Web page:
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By Scott Bentley Rural General Practitioner, GP Anaesthetist & Medical Officer in Aeromedical Retrieval Medicine
Kane O Pryor, Robert A Veselis
No abstract text is available yet for this article.
February 2017: Anesthesiology
P J Schuller, S Newell, P A Strickland, J J Barry
BACKGROUND: The bispectral index (BIS) monitor is a quantitative electroencephalographic (EEG) device that is widely used to assess the hypnotic component of anaesthesia, especially when neuromuscular blocking drugs are used. It has been shown that the BIS is sensitive to changes in electromyogram (EMG) activity in anaesthetized patients. A single study using an earlier version of the BIS showed that decreased EMG activity caused the BIS to decrease even in awake subjects, to levels that suggested deep sedation and anaesthesia...
July 2015: British Journal of Anaesthesia
Pierre-Yves Lequeux, Fidelie Hecquet, Philippe Bredas
BACKGROUND: Implicit learning of intraoperative auditory stimuli during general anesthesia is very difficult to quantify but may require the presence of noxious stimulation. We hypothesized that an anesthetic regimen with a low dose of opioid would enhance implicit memory, while a regimen with a high dose of opioid would not. METHODS: One hundred-twenty patients were randomized into 3 groups. All patients were anesthetized with a target-controlled infusion of propofol and remifentanil, targeting a Bispectral Index (BIS) value of 50...
November 2014: Anesthesia and Analgesia
Christine Yoo, Elizabeth A Ayello, Bryan Robins, Victor R Salamanca, Marc J Bloom, Patrick Linton, Harold Brem, Daniel K O'Neill
The bispectral (BIS) monitor uses brain electroencephalographic data to measure the depth of sedation and pharmacological response during anaesthetic procedures. In this case, the BIS monitor was used for another purpose, to demonstrate postoperatively to the nursing staff that a patient with history of locked-in syndrome (LIS), who underwent pressure ulcer debridement, had periods of wakefulness and apparent sensation, even with his eyes closed. Furthermore, as patients with LIS can feel pain, despite being unable to move, local block or general anaesthesia should be provided for sharp surgical debridement and other painful procedures...
October 2014: International Wound Journal
K O Pryor, H C Hemmings
No abstract text is available yet for this article.
October 2014: British Journal of Anaesthesia
J J Pandit, J Andrade, D G Bogod, J M Hitchman, W R Jonker, N Lucas, J H Mackay, A F Nimmo, K O'Connor, E P O'Sullivan, R G Paul, J H M G Palmer, F Plaat, J J Radcliffe, M R J Sury, H E Torevell, M Wang, J Hainsworth, T M Cook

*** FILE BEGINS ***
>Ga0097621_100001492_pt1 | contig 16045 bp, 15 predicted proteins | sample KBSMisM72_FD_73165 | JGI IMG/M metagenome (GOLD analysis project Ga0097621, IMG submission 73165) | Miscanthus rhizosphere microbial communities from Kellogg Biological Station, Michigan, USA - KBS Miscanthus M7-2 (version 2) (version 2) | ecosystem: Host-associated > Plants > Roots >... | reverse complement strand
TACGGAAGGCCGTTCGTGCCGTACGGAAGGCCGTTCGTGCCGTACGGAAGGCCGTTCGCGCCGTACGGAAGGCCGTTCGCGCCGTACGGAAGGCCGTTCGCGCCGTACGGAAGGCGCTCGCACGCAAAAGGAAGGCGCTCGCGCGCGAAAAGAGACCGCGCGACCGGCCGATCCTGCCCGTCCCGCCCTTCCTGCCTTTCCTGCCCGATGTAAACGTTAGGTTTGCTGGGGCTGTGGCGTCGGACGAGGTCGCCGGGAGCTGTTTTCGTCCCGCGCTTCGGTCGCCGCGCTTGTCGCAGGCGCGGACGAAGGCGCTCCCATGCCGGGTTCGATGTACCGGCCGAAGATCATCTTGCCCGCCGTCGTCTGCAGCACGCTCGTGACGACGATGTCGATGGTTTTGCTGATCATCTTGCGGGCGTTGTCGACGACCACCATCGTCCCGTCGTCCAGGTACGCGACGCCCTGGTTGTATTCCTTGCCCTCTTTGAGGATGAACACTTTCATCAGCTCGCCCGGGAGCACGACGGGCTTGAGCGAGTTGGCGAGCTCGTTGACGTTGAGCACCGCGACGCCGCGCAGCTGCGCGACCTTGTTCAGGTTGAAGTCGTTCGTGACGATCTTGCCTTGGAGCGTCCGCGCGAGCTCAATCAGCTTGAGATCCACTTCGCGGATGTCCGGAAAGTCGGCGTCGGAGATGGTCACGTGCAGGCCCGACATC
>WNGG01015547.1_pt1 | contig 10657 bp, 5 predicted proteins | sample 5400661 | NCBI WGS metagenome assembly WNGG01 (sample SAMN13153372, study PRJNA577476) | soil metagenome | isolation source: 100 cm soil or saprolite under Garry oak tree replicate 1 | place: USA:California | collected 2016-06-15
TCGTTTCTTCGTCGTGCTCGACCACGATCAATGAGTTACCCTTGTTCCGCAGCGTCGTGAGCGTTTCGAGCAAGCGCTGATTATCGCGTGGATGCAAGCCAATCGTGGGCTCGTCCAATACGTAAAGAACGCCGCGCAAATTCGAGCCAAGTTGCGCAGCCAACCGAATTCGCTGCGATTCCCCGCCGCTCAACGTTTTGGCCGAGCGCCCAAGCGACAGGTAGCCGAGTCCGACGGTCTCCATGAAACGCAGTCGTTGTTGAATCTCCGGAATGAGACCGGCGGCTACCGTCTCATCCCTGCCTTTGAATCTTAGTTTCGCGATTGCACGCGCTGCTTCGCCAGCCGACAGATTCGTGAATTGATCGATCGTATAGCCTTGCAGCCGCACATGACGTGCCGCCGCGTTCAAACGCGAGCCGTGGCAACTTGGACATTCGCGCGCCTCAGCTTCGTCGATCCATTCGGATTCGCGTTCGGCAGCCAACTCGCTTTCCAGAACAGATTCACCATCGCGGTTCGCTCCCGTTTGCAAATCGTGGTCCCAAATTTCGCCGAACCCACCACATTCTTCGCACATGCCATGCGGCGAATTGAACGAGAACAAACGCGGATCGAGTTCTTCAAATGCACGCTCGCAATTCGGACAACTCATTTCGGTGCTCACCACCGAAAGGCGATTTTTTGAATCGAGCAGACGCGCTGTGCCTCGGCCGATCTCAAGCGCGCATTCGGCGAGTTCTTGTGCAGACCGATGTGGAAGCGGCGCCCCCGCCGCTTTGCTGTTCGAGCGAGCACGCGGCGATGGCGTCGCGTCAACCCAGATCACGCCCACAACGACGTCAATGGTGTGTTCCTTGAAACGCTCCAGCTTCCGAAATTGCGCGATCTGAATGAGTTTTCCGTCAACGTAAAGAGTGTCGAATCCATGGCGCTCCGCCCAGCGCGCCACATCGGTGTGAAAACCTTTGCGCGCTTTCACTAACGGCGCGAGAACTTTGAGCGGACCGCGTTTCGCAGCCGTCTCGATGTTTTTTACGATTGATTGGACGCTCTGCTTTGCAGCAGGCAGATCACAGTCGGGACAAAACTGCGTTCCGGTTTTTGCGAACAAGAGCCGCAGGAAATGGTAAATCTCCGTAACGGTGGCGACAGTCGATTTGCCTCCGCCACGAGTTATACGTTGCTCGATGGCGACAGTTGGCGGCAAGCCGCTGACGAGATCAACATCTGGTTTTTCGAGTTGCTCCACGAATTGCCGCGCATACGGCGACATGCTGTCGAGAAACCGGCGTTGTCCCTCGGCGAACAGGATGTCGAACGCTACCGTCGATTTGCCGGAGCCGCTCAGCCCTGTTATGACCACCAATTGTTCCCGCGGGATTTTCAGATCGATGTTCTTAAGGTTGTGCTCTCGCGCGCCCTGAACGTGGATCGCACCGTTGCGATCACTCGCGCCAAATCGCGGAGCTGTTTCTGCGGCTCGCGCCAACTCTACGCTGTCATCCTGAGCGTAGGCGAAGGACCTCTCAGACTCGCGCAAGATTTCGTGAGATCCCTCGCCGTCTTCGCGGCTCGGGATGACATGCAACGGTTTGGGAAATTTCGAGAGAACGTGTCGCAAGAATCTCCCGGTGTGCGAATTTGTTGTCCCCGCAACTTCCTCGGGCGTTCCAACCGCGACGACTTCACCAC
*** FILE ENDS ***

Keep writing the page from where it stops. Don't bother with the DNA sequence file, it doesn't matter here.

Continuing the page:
We present the main findings of the 5th National Audit Project (NAP5) on accidental awareness during general anaesthesia (AAGA). Incidences were estimated using reports of accidental awareness as the numerator, and a parallel national anaesthetic activity survey to provide denominator data. The incidence of certain/probable and possible accidental awareness cases was ~1:19,600 anaesthetics (95% confidence interval 1:16,700-23,450). However, there was considerable variation across subtypes of techniques or subspecialities...
October 2014: British Journal of Anaesthesia
Michael S Avidan, Eric Jacobsohn, David Glick, Beth A Burnside, Lini Zhang, Alex Villafranca, Leah Karl, Saima Kamal, Brian Torres, Michael O'Connor, Alex S Evers, Stephen Gradwohl, Nan Lin, Ben J Palanca, George A Mashour
BACKGROUND: Unintended intraoperative awareness, which occurs when general anesthesia is not achieved or maintained, affects up to 1% of patients at high risk for this complication. We tested the hypothesis that a protocol incorporating the electroencephalogram-derived bispectral index (BIS) is superior to a protocol incorporating standard monitoring of end-tidal anesthetic-agent concentration (ETAC) for the prevention of awareness. METHODS: We conducted a prospective, randomized, evaluator-blinded trial at three medical centers...
August 18, 2011: New England Journal of Medicine
Michael S Avidan, Lini Zhang, Beth A Burnside, Kevin J Finkel, Adam C Searleman, Jacqueline A Selvidge, Leif Saager, Michelle S Turner, Srikar Rao, Michael Bottros, Charles Hantler, Eric Jacobsohn, Alex S Evers
BACKGROUND: Awareness during anesthesia is a serious complication with potential long-term psychological consequences. Use of the bispectral index (BIS), developed from a processed electroencephalogram, has been reported to decrease the incidence of anesthesia awareness when the BIS value is maintained below 60. In this trial, we sought to determine whether a BIS-based protocol is better than a protocol based on a measurement of end-tidal anesthetic gas (ETAG) for decreasing anesthesia awareness in patients at high risk for this complication...
March 13, 2008: New England Journal of Medicine
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